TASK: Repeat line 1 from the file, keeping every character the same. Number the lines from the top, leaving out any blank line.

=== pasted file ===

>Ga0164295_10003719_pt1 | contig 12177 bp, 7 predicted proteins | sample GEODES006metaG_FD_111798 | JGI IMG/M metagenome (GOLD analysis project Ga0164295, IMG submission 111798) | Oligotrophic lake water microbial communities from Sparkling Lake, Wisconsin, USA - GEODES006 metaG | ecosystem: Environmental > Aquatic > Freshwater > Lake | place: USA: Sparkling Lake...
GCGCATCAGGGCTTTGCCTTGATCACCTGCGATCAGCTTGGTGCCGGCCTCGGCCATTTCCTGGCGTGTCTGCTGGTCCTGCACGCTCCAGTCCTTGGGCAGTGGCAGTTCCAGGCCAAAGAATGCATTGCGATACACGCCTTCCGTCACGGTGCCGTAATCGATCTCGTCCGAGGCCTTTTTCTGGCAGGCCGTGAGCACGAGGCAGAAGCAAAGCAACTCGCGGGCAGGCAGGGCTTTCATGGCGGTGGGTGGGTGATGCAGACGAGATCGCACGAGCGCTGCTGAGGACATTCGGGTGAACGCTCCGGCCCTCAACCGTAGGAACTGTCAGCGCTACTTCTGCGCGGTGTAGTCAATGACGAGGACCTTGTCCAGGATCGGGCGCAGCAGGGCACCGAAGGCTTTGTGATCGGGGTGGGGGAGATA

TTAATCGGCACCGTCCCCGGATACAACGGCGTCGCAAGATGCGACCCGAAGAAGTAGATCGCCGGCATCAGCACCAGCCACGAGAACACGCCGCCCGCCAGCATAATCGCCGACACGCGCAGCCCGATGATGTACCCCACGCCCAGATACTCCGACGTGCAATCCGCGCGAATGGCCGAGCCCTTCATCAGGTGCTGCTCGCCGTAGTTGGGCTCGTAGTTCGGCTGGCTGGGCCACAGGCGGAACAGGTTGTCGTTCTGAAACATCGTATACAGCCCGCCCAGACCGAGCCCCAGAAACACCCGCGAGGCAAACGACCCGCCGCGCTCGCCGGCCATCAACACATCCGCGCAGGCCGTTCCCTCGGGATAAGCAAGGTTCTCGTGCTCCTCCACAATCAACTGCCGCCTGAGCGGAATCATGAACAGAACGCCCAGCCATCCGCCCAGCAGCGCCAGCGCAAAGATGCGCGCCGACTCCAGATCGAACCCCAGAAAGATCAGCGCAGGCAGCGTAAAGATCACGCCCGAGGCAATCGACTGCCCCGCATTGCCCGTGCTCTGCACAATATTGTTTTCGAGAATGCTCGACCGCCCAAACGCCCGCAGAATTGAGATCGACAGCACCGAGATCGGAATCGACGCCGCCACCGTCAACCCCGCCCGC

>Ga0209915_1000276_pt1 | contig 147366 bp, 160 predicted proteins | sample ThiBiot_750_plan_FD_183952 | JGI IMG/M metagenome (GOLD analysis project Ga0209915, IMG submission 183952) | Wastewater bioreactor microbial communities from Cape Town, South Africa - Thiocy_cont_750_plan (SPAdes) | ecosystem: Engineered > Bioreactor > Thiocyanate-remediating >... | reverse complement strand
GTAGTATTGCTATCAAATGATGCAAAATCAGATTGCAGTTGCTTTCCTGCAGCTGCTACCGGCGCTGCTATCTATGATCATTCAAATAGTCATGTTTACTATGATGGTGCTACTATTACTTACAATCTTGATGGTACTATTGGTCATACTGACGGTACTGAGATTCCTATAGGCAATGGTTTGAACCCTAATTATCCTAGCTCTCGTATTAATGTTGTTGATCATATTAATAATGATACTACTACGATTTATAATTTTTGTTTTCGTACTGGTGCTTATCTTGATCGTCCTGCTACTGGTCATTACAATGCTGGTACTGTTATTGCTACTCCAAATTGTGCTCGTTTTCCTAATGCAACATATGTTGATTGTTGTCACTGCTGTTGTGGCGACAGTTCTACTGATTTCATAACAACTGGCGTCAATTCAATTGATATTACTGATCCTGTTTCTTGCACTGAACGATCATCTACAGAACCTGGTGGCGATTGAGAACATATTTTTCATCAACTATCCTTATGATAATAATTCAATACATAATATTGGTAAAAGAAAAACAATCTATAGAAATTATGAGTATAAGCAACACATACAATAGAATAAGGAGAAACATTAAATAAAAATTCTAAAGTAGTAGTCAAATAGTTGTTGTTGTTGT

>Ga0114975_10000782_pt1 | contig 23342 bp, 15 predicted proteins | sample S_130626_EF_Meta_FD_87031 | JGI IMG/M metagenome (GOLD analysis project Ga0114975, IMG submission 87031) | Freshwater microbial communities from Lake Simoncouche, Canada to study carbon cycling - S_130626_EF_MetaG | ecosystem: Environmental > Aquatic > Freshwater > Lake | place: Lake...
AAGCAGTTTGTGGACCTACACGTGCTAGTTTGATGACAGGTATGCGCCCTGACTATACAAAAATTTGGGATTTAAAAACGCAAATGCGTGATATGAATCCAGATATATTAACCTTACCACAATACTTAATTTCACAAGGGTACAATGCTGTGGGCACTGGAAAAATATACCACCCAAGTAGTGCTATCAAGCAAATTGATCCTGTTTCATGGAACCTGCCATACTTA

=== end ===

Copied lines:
>Ga0164295_10003719_pt1 | contig 12177 bp, 7 predicted proteins | sample GEODES006metaG_FD_111798 | JGI IMG/M metagenome (GOLD analysis project Ga0164295, IMG submission 111798) | Oligotrophic lake water microbial communities from Sparkling Lake, Wisconsin, USA - GEODES006 metaG | ecosystem: Environmental > Aquatic > Freshwater > Lake | place: USA: Sparkling Lake...